• April March says:

        Urban fantasy and steampunk are two genres that are surprisingly scarce in videogames, aren’t they? I mean, it’s not even that there aren’t good games – there aren’t even many lame attempts to pander to their fans. (There was Damnation for steampunk, but that was one game.)

  3. RavenGlenn says:

    It’s really sad to me that World of Darkness got canned because they viewed SWTOR and Warhammer Online as failing due to being content-heavy.

    If anything, both of those games were incredibly shallow. Warhammer Online failed to live up to any of their self-built hype and promises. The tier 1 areas were at least decent to play, but I couldn’t tell you much of anything about the game as a whole.

    SWTOR has a lot of dialogue, story, etc. But most of it isn’t very compelling and the rest of the game was HEAVILY hindered by MMO-grind. Even now when I can pay a monthly fee and play the stories without the in-between grinding….I still don’t really care enough for the stories to do so.

    • LexW1 says:

      The point is, though, they were well-made games and extremely content-heavy. Neither of them was actually “incredibly shallow”, either, unless all MMORPGs are (which is a fair claim – but you must include all of them, or certainly all the big boys.)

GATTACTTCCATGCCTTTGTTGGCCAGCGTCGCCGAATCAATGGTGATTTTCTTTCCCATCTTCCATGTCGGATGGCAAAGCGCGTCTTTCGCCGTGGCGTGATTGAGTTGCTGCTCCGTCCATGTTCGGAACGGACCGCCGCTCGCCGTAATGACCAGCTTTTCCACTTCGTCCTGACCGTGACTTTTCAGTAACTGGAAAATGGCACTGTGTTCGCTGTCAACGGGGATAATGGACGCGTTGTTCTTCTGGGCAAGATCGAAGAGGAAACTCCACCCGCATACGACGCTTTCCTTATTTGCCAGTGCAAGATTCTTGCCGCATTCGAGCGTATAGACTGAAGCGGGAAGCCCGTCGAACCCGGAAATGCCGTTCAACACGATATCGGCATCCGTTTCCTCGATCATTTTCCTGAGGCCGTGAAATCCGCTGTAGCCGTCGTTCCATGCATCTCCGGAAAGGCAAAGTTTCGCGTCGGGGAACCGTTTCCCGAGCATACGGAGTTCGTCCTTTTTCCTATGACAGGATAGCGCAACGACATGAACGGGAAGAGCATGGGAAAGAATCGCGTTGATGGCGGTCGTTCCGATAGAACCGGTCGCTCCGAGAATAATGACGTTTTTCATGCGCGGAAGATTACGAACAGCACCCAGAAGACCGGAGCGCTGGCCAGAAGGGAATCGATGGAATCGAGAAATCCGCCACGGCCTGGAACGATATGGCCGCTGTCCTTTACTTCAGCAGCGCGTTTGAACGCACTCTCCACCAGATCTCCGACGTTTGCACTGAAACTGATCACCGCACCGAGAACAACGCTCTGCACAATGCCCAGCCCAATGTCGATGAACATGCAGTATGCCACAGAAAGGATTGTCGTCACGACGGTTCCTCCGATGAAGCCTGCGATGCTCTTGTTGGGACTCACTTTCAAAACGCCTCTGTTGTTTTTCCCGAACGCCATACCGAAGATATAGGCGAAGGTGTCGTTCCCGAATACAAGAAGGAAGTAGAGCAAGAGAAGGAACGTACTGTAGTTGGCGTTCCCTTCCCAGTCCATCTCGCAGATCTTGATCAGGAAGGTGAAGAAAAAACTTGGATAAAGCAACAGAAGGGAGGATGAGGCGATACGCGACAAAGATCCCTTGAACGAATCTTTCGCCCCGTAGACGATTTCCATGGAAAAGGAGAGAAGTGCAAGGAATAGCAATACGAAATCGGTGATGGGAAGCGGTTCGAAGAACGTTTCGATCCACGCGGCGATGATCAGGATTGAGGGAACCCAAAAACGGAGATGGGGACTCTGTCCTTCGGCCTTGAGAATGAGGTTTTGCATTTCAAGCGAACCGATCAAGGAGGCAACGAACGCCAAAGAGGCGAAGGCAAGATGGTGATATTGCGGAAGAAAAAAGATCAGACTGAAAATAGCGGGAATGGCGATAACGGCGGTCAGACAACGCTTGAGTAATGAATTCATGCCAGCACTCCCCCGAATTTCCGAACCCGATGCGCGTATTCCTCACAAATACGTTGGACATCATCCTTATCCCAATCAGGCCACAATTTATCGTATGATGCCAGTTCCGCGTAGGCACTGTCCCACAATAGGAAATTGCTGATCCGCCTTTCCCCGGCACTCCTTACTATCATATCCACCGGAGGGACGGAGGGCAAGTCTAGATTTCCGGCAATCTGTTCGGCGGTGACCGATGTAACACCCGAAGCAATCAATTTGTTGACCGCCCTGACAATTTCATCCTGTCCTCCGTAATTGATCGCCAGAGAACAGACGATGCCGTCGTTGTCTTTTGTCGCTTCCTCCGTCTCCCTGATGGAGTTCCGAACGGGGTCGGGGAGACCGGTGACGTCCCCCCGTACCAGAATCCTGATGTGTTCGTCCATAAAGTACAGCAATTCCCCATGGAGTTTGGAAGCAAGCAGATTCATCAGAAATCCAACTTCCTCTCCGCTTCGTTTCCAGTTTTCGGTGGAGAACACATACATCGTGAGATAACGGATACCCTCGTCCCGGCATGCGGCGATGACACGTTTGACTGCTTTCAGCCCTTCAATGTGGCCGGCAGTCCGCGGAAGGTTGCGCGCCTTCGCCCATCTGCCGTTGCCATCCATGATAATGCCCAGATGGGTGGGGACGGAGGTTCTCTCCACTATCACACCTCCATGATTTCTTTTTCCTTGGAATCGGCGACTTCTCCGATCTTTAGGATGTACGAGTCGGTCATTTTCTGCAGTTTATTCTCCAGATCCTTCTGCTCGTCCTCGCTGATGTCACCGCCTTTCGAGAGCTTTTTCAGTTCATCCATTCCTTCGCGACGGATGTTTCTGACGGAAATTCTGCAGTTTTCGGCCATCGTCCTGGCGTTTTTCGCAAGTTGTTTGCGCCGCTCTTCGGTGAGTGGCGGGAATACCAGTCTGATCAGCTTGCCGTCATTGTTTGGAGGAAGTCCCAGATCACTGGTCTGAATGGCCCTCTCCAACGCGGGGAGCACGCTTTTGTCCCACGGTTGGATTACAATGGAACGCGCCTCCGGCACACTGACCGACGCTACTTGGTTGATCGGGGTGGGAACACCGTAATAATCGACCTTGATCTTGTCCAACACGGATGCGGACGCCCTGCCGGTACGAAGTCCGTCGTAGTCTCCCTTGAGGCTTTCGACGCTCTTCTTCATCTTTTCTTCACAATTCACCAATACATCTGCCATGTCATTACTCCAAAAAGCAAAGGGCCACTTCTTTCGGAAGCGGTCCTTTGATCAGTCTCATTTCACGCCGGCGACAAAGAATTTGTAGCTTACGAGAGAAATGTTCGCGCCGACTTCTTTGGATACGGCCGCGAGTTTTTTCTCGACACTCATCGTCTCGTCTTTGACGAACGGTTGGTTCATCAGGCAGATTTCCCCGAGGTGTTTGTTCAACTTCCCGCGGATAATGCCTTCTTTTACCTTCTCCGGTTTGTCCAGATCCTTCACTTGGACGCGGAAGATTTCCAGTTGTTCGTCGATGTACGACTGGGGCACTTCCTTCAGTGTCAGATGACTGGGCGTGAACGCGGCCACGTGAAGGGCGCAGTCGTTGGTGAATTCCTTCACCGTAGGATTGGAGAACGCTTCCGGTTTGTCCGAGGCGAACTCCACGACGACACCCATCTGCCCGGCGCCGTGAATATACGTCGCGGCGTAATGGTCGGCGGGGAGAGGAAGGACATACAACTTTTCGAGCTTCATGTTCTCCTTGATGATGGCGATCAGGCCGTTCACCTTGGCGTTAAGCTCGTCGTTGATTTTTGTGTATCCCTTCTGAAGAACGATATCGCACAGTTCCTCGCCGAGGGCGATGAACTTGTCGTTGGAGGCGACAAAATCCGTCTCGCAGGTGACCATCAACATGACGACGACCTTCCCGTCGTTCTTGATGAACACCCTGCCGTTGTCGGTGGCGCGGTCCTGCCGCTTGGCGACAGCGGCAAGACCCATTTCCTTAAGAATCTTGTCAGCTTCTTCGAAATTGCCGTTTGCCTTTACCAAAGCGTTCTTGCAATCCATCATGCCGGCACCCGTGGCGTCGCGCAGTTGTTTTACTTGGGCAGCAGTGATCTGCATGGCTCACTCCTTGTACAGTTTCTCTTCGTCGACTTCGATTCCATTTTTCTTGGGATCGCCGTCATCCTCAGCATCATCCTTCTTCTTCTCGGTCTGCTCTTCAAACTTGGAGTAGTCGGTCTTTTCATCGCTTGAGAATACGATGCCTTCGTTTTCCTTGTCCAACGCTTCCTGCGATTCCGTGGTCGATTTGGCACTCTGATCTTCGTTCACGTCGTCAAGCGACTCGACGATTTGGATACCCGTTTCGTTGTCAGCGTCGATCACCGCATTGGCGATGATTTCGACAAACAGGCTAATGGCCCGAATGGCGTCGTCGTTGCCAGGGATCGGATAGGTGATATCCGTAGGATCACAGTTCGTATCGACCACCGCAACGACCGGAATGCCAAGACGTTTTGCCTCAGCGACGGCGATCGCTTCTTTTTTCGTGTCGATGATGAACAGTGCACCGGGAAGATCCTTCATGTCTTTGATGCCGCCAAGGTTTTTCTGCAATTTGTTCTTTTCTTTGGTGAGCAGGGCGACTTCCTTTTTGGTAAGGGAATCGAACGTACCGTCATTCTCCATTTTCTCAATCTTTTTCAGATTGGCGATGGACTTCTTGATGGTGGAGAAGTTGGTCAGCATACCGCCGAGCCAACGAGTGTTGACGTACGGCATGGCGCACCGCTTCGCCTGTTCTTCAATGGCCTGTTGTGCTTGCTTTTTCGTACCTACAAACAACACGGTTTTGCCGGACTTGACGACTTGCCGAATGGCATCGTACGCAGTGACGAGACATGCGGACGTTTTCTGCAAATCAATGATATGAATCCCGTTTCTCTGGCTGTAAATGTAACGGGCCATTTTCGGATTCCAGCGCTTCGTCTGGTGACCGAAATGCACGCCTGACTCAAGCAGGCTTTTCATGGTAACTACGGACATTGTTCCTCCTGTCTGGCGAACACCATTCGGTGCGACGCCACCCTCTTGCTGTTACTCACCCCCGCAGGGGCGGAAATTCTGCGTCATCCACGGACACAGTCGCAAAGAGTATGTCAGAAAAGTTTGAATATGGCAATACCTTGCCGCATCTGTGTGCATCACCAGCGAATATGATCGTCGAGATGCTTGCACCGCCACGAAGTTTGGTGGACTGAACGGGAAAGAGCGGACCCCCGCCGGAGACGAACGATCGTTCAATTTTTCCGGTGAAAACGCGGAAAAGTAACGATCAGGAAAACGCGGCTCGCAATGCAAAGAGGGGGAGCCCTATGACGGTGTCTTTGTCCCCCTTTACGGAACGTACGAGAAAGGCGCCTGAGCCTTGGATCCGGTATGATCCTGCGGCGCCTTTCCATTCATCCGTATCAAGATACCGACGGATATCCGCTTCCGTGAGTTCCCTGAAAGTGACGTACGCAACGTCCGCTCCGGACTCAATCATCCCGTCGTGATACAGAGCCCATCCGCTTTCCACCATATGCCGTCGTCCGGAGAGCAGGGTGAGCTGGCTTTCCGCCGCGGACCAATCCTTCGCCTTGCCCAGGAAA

WAR failed because it was so content-heavy that on release they still hadn’t really finished the T3-4 areas or endgame material and balance, so when people rushed to max level, they got bored and frustrated pretty quickly. The actual PvP at lower levels was superb, both in the BGs and in the RvR areas, it’s just that it completely fell apart at the end, and by the time they got it back together (and it had a good launch, sales-wise, made it’s development costs back for sure – but marketing? Harder to say), the population had dwindled quite a bit. It was also less fun in PvE than WoW (better made in a lot of ways, just less actual fun, because it was designed around PvP), and a lot of people weren’t really there for the PvP, so got bored by that too.

      It never actually failed or ran out of money or the like – it was killed by GW directly. They had a five-year license, and GW pulled the license because they wanted to be able to make another Warhammer MMO, which never actually happened. GW had actually done this before – there was another Warhammer MMO before WAR, well into development when GW just pulled the license.

      SWTOR was not a terribly different story. It was extremely content heavy (much moreso than, say, WoW at release or even post-TBC, arguably even post-WotLK), and pretty well-designed. I’d argue that it was in many ways better designed than the WoW it was copying. Unfortunately, WoW had iterated not long before SWTOR released, and had considerably improved its gameplay, and SWTOR’s gameplay was basically “Like TBC-era WoW but better” when WoW was in WotLK-era gameplay.